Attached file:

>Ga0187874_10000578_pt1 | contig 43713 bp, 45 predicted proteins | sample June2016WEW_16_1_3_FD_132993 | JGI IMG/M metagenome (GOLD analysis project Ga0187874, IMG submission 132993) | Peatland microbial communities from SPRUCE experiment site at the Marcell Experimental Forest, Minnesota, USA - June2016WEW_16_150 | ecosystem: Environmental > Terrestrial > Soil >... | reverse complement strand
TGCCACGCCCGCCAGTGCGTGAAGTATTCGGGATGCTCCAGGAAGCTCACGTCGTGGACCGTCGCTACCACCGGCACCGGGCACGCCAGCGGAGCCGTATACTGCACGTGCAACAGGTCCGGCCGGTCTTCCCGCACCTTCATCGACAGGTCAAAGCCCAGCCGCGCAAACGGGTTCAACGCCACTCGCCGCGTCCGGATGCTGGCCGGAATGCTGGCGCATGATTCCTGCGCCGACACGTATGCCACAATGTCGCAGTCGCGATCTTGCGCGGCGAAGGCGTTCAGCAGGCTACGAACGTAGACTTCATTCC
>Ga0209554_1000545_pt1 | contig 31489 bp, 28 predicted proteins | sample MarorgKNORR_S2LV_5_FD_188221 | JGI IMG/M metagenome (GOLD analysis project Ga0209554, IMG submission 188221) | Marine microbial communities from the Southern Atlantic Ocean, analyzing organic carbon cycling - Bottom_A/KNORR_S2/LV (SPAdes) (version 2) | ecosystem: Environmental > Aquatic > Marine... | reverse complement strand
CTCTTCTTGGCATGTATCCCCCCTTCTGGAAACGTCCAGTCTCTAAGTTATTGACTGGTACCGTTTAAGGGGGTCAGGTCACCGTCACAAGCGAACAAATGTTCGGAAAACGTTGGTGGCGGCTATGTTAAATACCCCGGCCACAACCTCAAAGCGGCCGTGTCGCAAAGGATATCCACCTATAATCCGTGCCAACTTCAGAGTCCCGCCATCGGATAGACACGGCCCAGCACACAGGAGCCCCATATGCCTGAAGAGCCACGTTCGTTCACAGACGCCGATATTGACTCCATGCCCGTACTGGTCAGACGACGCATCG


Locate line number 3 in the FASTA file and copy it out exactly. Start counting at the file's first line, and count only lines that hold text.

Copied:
>Ga0209554_1000545_pt1 | contig 31489 bp, 28 predicted proteins | sample MarorgKNORR_S2LV_5_FD_188221 | JGI IMG/M metagenome (GOLD analysis project Ga0209554, IMG submission 188221) | Marine microbial communities from the Southern Atlantic Ocean, analyzing organic carbon cycling - Bottom_A/KNORR_S2/LV (SPAdes) (version 2) | ecosystem: Environmental > Aquatic > Marine... | reverse complement strand